A customer at the Lucky Horseshoe listens to the Sunday bluegrass jam. (Photo: Kristin Scheel)
At four o’clock every Sunday, bluegrass musicians take over the Lucky Horseshoe in Bernal Heights for a jam that feels like a subtle transfer of power. People pull banjos and fiddles from under barstools, or suddenly appear, silhouetted in the doorway, carrying a standup bass.
In a city ever more digitized and on-demand, the low-tech sound of wood and wire toughs it out in venues like this, a stand-in for the living room, kitchen or porch. Like grass popping through cracks in the sidewalk, bluegrass fans square dance in bookstores and musicians jam in taquerias and on the lawn of the Google campus.
As the circle grows at the Horseshoe, jam host Frank Holmes kicks off “Blue Ridge Mountain Blues,” a song about homesickness. There is an appealing breach of context, listening to rural Appalachian music in the world’s high-tech capital. But the sound suits a city of transplants. The breach is sometimes where you find yourself.
“These emotions translate, even if you didn’t grow up in a holler, or learn fiddle on the porch of your grandfather’s cabin,” says Peter Thompson, host of KALW’s long-running weekly bluegrass show, Bluegrass Signal.
Roots in rural America
Bluegrass has its roots in the rural American experience. The “high lonesome sound,” pioneered by Kentuckian Bill Monroe, in the 1940s married traditional tunes from the British Isles with old-time country fiddling. It borrowed blue notes from African-American gospel and jazz, and gave expression to a nostalgic and sometimes fictional past during a time of rapid urbanization.
During the urban folk revival of the 1960s, bluegrass found a second home in California. The west coast influence of improvisational rock 'n' roll expanded the genre in directions Monroe might never have imagined. Musicians like Tony Rice and David “Dawg” Grisman took bluegrass from “Scotch bagpipes and old time fiddlin’,” as Monroe put it, to the limits of jazz, psychedelic rock, Latin music and beyond, inspiring curious-named sub-genres like “spacegrass," “bloodgrass," and “weirdgrass."
“Bluegrass is a mongrel,” says Butch Waller, founder of High Country, one of the west coast’s premiere bluegrass bands. “The rules are rigid. Until you break ‘em.”
The Bay Area bluegrass scene today is proudly nichey. It’s found mostly in bars, and is by and large the province of amateur musicians who savor its down-to-earth, under-the-radar feel.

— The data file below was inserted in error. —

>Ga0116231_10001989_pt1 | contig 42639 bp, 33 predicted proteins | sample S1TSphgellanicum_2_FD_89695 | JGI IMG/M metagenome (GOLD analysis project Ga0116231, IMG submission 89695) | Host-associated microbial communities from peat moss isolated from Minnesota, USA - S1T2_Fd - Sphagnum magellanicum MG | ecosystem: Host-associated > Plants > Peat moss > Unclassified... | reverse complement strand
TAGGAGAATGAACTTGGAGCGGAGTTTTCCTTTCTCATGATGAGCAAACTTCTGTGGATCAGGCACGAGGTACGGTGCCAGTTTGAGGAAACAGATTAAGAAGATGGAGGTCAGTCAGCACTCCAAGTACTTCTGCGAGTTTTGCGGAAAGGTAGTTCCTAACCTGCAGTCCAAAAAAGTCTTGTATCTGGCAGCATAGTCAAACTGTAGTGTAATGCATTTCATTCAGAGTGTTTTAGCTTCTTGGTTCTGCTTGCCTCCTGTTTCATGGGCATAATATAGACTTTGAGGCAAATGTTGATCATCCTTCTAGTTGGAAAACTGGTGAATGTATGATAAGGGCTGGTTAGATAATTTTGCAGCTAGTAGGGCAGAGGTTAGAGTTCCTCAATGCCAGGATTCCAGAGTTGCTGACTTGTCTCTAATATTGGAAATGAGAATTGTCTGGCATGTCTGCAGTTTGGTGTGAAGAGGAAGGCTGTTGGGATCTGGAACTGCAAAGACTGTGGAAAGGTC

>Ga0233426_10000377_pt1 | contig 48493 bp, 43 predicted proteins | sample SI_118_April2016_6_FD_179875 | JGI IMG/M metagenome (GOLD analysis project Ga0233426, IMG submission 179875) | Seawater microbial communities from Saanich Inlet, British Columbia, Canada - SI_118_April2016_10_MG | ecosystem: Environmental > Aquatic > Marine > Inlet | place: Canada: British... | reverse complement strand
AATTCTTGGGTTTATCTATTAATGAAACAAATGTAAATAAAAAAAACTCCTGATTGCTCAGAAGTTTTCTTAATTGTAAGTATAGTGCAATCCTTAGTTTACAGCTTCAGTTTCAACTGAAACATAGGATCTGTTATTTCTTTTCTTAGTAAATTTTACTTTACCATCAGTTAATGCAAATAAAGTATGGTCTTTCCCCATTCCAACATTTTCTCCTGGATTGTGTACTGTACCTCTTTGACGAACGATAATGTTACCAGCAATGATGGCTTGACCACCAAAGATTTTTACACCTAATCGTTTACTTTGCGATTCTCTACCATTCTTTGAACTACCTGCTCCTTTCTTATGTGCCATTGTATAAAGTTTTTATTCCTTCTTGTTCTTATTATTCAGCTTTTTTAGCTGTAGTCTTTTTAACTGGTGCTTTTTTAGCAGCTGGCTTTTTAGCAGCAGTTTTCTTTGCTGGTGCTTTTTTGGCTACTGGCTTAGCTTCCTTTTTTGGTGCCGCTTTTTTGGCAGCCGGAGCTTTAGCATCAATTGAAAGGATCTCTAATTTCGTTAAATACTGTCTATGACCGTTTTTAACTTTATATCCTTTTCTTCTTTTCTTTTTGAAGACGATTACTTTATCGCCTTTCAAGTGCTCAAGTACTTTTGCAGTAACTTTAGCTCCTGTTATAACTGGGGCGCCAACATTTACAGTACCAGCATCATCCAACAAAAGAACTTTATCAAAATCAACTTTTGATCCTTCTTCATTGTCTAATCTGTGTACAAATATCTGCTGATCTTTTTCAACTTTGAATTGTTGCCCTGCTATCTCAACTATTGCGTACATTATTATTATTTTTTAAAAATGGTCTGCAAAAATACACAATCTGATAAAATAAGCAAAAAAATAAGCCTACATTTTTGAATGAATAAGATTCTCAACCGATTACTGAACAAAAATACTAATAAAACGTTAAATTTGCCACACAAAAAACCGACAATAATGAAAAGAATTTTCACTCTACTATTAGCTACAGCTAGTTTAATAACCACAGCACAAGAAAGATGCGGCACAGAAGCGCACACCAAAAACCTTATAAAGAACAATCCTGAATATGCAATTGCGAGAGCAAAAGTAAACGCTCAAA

“Bluegrass will never be mainstream,” says Larry Chung, who plays banjo with the Bernal Hillbillies, a band that play gigs right down the road from the Horseshoe at Bare Bottle Brewing. “But that appeals to people here.” Two-time Northern California Guitarist of the Year, Yoseff Tucker, a regular at the open jam at Amnesia, plays in four bands. “The Bay,” he says, “has all of the bluegrass and none of the baggage.”
The mainstreaming of Hardly Strictly
Yet the genre also has a place on more mainstream stages in the Bay Area, such as the Hardly Strictly Bluegrass Festival. The late financier, philanthropist and amateur banjo player Warren Hellman started the free event, briefly named “The Strictly Bluegrass Festival” at its inception in 2001.
In the ensuing years Hardly Strictly has grown from one day to three, two stages to seven, and from nine bands to more than 90. And over that time, the share of bluegrass on the lineup has fallen to around ten percent. As the festival's co-founder Jonathan Nelson puts it, “the focus is on the hardly strictly.” Nelson says Hardly Strictly's programmers are interested in cultivating a community of artists and bringing bands that fit the vibe. “Whether it’s rock, blues, folk, it’s the same thread,” he says.
This year’s event, which runs from Friday, Sept. 30 to Sunday, Oct. 2 in Golden Gate Park, includes major out-of-town names playing in the traditional vein, like the Dave Rawlings Machine, the Dry Branch Fire Squad, and Berkeley’s Grammy Award-winning fiddler and raconteur Laurie Lewis and the Right Hands, whose songs pay homage to greats of the past like Lester Flatt, the Stanley Brothers, and Hazel Dickens.
The music goes on
Despite the diminished presence of bluegrass in the festival, Ted Kuster, the San Francisco representative of the California Bluegrass Association and member of local weirdgrass band, the Beauty Operators, says he’s not worried about the future of the traditional scene here. "The difference with bluegrass is the mass of participant listeners," Kuster says. "And local legends like Laurie Lewis tending the pipeline.
Earlier this month, Lewis brought the past, present and future of bluegrass to the stage at the seventh annual Bill Monroe tribute at the Freight and Salvage in Berkeley. With the intimacy and camaraderie of a living room jam, the band and guests took turns with an anthology that every serious bluegrass musician knows by heart.
The next generation was both reverent and inspired. Oakland’s T Sisters, channeling Emmylou Harris with their signature “three headed sound,” harmonized a woozy version of the spiritual “Wayfaring Stranger,” and 16-year-old Luke Forrest sang the traditional tune “Molly and Tenbrooks” like he was witnessing the high-stakes horse race at the center of the song first hand.
If a fictional song about a 1878 equestrian event can make you feel like something from long ago is still at stake, it is not so hard to believe that old-time music has more to offer a city that celebrates the ever new and recently updated.
The 2016 Hardly Strictly Bluegrass Festival runs Friday, Sep. 30 - Sunday, Oct.2, in Golden Gate Park, San Francisco. More information here. And if strictly bluegrass is what you’re after, check out the All Bluegrass After Party at The Plough and Stars in San Francisco on Friday, Sep. 30.